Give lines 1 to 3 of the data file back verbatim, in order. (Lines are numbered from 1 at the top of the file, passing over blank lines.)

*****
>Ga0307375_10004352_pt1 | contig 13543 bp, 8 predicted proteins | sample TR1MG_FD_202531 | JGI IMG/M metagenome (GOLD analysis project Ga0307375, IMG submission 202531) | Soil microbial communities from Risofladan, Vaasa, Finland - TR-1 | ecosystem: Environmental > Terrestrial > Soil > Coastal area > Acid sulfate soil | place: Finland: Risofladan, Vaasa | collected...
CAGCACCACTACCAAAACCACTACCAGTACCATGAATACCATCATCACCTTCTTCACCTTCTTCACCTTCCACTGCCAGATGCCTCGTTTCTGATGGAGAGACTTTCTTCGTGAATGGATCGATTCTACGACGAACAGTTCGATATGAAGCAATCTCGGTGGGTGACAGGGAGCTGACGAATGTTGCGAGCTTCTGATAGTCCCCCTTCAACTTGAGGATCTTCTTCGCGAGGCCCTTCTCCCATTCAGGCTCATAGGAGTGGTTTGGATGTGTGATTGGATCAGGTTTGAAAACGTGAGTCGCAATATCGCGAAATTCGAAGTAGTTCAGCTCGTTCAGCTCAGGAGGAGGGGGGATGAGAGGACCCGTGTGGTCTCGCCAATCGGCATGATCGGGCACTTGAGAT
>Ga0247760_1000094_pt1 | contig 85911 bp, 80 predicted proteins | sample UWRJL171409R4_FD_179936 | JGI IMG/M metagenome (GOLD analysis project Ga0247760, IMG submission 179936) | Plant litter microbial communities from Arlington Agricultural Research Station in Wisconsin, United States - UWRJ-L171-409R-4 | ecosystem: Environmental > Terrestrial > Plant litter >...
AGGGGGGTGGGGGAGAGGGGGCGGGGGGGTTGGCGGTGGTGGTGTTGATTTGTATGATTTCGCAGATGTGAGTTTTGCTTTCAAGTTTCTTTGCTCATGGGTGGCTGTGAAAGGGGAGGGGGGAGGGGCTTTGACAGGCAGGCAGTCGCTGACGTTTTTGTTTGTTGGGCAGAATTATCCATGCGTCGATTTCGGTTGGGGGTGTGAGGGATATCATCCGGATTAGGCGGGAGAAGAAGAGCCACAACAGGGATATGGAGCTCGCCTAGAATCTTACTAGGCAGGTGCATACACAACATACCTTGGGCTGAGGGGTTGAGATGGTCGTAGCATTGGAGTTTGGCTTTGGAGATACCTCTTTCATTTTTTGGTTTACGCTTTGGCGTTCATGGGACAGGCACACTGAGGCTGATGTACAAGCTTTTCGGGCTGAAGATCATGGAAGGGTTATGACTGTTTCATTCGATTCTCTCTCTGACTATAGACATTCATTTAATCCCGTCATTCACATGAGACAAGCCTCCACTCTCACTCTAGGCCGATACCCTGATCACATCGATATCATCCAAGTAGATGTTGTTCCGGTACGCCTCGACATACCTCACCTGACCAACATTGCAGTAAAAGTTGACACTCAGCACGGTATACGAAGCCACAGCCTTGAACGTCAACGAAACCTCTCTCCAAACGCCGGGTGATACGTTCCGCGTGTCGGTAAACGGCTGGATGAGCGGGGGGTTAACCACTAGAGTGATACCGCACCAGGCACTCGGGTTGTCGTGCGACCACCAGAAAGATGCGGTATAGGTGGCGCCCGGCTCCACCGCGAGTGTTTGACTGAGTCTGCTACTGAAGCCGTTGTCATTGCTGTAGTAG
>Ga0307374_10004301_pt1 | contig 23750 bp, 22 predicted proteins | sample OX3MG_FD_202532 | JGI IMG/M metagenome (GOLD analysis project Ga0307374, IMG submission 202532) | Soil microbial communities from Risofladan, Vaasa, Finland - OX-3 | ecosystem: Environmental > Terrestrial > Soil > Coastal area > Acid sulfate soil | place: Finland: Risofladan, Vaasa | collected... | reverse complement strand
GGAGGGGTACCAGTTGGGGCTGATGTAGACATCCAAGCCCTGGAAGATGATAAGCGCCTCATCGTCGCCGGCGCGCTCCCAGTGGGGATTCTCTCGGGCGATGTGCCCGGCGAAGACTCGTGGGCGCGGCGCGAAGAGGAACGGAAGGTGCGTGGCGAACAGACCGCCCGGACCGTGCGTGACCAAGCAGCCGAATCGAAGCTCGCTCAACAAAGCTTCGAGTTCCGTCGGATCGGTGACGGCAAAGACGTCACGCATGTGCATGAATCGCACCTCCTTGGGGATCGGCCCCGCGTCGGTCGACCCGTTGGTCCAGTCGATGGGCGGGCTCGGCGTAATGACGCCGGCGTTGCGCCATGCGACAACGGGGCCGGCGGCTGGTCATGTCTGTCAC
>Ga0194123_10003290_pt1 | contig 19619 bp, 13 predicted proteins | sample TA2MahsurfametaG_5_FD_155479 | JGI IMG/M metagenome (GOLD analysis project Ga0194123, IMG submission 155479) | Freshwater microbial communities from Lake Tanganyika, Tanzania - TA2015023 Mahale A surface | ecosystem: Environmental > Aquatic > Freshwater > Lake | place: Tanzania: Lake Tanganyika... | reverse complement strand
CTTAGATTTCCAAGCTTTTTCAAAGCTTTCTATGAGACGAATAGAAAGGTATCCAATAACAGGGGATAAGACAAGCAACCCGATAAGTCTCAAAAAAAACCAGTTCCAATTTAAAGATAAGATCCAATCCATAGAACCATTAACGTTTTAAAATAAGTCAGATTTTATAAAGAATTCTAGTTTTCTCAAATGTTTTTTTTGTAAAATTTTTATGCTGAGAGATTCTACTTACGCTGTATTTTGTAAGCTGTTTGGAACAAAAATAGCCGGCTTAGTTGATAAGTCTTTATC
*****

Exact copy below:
>Ga0307375_10004352_pt1 | contig 13543 bp, 8 predicted proteins | sample TR1MG_FD_202531 | JGI IMG/M metagenome (GOLD analysis project Ga0307375, IMG submission 202531) | Soil microbial communities from Risofladan, Vaasa, Finland - TR-1 | ecosystem: Environmental > Terrestrial > Soil > Coastal area > Acid sulfate soil | place: Finland: Risofladan, Vaasa | collected...
CAGCACCACTACCAAAACCACTACCAGTACCATGAATACCATCATCACCTTCTTCACCTTCTTCACCTTCCACTGCCAGATGCCTCGTTTCTGATGGAGAGACTTTCTTCGTGAATGGATCGATTCTACGACGAACAGTTCGATATGAAGCAATCTCGGTGGGTGACAGGGAGCTGACGAATGTTGCGAGCTTCTGATAGTCCCCCTTCAACTTGAGGATCTTCTTCGCGAGGCCCTTCTCCCATTCAGGCTCATAGGAGTGGTTTGGATGTGTGATTGGATCAGGTTTGAAAACGTGAGTCGCAATATCGCGAAATTCGAAGTAGTTCAGCTCGTTCAGCTCAGGAGGAGGGGGGATGAGAGGACCCGTGTGGTCTCGCCAATCGGCATGATCGGGCACTTGAGAT
>Ga0247760_1000094_pt1 | contig 85911 bp, 80 predicted proteins | sample UWRJL171409R4_FD_179936 | JGI IMG/M metagenome (GOLD analysis project Ga0247760, IMG submission 179936) | Plant litter microbial communities from Arlington Agricultural Research Station in Wisconsin, United States - UWRJ-L171-409R-4 | ecosystem: Environmental > Terrestrial > Plant litter >...